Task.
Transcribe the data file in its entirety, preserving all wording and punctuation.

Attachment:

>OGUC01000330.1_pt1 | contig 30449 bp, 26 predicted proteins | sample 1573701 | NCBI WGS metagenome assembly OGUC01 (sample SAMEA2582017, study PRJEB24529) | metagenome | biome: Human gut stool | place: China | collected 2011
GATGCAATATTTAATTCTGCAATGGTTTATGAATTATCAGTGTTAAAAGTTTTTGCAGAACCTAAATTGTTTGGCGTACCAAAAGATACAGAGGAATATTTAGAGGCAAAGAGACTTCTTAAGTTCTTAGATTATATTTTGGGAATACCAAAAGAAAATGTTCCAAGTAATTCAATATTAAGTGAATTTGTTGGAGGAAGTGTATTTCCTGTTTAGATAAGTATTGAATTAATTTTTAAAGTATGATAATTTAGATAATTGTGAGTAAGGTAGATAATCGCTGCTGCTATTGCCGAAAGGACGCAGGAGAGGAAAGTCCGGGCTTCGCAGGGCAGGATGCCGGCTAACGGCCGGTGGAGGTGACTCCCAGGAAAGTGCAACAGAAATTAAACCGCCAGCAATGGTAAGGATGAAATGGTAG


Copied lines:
>OGUC01000330.1_pt1 | contig 30449 bp, 26 predicted proteins | sample 1573701 | NCBI WGS metagenome assembly OGUC01 (sample SAMEA2582017, study PRJEB24529) | metagenome | biome: Human gut stool | place: China | collected 2011
GATGCAATATTTAATTCTGCAATGGTTTATGAATTATCAGTGTTAAAAGTTTTTGCAGAACCTAAATTGTTTGGCGTACCAAAAGATACAGAGGAATATTTAGAGGCAAAGAGACTTCTTAAGTTCTTAGATTATATTTTGGGAATACCAAAAGAAAATGTTCCAAGTAATTCAATATTAAGTGAATTTGTTGGAGGAAGTGTATTTCCTGTTTAGATAAGTATTGAATTAATTTTTAAAGTATGATAATTTAGATAATTGTGAGTAAGGTAGATAATCGCTGCTGCTATTGCCGAAAGGACGCAGGAGAGGAAAGTCCGGGCTTCGCAGGGCAGGATGCCGGCTAACGGCCGGTGGAGGTGACTCCCAGGAAAGTGCAACAGAAATTAAACCGCCAGCAATGGTAAGGATGAAATGGTAG